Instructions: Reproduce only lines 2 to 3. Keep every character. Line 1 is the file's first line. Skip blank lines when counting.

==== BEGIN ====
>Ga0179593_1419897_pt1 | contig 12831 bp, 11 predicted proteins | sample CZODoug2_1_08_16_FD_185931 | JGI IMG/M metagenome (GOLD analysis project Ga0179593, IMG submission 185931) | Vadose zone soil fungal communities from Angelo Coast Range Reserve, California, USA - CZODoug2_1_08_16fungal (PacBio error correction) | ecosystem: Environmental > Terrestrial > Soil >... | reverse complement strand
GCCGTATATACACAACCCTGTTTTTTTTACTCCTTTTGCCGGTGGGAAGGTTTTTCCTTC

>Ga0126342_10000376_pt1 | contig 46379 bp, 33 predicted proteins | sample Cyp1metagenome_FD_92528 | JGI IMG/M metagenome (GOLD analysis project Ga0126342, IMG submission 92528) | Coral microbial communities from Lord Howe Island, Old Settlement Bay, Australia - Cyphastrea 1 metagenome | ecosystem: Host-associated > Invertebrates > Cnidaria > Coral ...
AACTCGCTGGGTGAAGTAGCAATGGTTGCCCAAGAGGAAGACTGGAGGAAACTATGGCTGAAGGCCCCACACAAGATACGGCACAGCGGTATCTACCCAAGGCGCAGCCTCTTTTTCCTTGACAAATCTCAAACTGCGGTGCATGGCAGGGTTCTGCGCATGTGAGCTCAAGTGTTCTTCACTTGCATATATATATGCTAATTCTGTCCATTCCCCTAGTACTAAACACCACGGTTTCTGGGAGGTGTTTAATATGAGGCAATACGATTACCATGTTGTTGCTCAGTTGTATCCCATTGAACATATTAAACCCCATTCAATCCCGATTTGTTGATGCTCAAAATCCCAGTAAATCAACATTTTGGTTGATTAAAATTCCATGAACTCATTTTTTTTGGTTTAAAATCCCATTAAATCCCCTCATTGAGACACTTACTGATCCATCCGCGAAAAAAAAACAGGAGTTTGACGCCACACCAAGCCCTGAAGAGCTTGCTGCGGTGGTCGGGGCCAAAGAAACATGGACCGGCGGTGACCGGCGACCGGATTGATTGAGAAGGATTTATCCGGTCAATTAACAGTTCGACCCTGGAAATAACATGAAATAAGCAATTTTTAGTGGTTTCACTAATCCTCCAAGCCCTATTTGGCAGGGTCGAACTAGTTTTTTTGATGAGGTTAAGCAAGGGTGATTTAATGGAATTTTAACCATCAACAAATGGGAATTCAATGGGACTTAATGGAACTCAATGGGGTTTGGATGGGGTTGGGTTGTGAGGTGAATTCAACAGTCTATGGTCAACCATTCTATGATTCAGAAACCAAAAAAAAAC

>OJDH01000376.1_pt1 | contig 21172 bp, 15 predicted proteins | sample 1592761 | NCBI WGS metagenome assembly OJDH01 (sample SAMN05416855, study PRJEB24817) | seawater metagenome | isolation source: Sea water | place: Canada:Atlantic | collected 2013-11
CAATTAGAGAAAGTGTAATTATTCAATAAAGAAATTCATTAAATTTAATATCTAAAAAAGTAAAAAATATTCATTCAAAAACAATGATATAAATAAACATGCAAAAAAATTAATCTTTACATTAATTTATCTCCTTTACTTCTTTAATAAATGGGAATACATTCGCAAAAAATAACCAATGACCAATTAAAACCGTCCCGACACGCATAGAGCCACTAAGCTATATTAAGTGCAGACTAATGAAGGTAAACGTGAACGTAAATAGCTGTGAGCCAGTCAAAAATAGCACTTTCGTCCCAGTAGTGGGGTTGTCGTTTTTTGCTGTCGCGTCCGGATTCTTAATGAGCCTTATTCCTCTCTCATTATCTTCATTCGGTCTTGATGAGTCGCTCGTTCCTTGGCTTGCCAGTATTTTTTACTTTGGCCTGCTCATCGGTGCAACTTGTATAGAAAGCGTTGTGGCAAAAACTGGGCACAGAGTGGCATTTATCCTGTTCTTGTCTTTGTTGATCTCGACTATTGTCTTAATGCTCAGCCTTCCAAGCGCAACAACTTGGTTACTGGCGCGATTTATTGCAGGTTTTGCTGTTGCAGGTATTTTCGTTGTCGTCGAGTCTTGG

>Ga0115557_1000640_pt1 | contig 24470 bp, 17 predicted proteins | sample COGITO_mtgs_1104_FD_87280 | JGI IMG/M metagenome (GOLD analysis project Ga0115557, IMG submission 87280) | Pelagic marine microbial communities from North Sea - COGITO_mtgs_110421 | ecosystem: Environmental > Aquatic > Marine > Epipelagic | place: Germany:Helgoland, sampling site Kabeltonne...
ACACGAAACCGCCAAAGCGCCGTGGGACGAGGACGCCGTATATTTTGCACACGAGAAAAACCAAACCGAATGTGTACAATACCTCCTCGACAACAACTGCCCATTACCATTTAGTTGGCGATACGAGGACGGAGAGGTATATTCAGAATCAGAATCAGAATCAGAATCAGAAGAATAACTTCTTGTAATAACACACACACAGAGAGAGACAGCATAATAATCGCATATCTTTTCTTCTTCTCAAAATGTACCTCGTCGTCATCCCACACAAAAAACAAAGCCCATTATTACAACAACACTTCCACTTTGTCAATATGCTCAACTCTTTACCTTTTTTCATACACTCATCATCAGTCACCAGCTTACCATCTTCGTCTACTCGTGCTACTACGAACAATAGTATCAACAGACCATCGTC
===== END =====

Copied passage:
GCCGTATATACACAACCCTGTTTTTTTTACTCCTTTTGCCGGTGGGAAGGTTTTTCCTTC

>Ga0126342_10000376_pt1 | contig 46379 bp, 33 predicted proteins | sample Cyp1metagenome_FD_92528 | JGI IMG/M metagenome (GOLD analysis project Ga0126342, IMG submission 92528) | Coral microbial communities from Lord Howe Island, Old Settlement Bay, Australia - Cyphastrea 1 metagenome | ecosystem: Host-associated > Invertebrates > Cnidaria > Coral ...